What I like about Screenr over other similar tools (like Jing) is that it doesn’t require you to download an application or install anything. Go to the website, click create screencast and then everything is simple after that. That means it is practical to use it in a classroom situation to record a presentation, as you don’t need to install an application on every computer in every classroom. One note though, if you want decent audio, then you may want to consider how you will capture that audio in the classroom.
I recently discussed screencasting on an e-Learning Stuff podcast.
Slide by Slide – iPad App of the Week (not really)
Slide By Slide powered by the SlideShare API allows the user to:
1. Conveniently search for presentations from http://www.slideshare.net
2. Enjoy the presentation ad-free and distraction-free while in landscape mode
3. Also see the description along with the presentation when in portrait mode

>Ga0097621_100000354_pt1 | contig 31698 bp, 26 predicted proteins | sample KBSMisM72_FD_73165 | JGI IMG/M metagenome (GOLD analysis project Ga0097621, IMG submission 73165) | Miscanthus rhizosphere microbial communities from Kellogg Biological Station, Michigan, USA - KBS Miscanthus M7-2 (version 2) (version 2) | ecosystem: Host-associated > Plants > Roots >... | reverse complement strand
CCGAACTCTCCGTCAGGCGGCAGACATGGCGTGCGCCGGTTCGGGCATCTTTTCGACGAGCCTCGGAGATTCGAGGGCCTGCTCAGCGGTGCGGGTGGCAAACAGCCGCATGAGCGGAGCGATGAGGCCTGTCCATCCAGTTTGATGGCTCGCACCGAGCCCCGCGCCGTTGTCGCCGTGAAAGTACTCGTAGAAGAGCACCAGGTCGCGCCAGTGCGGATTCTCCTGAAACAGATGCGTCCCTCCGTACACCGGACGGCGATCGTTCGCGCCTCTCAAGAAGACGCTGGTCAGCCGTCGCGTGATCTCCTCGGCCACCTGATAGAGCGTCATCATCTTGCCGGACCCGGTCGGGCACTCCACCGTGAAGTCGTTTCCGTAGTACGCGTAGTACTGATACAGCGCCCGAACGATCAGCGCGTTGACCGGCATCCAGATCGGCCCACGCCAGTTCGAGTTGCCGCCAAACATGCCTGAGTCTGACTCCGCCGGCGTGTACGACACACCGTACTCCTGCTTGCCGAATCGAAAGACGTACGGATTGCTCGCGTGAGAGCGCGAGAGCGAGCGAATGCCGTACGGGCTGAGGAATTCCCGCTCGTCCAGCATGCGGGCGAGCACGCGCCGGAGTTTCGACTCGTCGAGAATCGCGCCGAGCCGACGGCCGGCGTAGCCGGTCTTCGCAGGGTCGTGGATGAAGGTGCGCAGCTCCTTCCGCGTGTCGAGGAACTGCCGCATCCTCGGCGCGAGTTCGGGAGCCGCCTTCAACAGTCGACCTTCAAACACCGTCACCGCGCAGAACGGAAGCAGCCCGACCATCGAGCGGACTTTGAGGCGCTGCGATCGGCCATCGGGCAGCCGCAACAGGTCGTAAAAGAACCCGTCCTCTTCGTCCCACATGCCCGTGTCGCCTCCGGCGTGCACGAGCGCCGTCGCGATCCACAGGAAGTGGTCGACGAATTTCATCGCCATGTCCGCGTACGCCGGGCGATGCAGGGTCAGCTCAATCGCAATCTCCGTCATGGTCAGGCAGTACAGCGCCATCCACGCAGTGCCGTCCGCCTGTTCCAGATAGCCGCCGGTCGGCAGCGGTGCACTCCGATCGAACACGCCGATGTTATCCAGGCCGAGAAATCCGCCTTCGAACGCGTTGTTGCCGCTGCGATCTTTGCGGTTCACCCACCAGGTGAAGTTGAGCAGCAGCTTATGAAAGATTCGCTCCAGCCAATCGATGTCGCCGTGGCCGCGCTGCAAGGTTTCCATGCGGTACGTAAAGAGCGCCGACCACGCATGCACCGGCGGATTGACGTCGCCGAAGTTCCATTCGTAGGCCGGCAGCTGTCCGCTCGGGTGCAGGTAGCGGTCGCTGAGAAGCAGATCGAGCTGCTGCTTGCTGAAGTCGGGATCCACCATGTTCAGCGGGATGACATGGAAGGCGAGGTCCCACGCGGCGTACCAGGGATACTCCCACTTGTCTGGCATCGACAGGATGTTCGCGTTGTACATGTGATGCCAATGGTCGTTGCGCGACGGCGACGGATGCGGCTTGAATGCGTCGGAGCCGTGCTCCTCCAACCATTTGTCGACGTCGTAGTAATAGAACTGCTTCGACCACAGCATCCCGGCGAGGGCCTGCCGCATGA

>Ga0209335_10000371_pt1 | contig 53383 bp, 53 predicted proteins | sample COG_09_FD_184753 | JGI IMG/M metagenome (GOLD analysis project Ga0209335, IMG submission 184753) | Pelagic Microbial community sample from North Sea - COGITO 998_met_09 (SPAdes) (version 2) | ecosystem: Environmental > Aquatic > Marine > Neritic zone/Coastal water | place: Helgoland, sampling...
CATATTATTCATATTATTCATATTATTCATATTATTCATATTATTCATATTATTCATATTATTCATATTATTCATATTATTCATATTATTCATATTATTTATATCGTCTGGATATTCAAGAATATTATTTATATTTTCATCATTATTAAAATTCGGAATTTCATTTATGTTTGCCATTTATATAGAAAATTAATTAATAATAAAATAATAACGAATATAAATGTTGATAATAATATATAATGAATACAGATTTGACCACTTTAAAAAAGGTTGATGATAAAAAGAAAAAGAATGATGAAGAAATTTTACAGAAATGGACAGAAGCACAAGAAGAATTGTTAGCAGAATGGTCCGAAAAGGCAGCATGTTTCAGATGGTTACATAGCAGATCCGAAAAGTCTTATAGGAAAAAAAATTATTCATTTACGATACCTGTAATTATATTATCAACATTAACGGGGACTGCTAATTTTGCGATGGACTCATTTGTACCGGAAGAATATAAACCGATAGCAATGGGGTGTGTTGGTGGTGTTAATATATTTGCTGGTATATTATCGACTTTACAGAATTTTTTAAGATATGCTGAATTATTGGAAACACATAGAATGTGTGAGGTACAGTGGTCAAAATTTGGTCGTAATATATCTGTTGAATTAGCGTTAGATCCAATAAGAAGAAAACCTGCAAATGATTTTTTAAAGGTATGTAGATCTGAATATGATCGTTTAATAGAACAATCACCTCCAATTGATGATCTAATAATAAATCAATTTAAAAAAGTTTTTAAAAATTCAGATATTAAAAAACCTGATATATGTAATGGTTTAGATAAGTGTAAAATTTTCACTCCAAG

4. Keep a history of slideshows visited
5. Easily share presentations using facebook, twitter, or email
6. Change background color while going through a presentation in landscape mode for viewing pleasure
Okay this is not so much an iPad App of the week, more why does this App actually exist?
Slideshare is a web service that allows you to upload and share a presentation.
I don’t use it that much as my presentations without the actual “presentation” don’t make much sense as the speaking gives the slides (mainly pictures and the odd word) the context.
Slideshare use Flash as the technology behind their service which means it is easy to embed into blogs like this one, or a VLE.
Of course the downside of Flash is that it doesn’t work on the iPad (or is that the downside of the iPad is that Flash doesn’t work on it).
However Slideshare have enabled their technology now to work on the iPad and have released an API to allow others to create Apps to make use of this.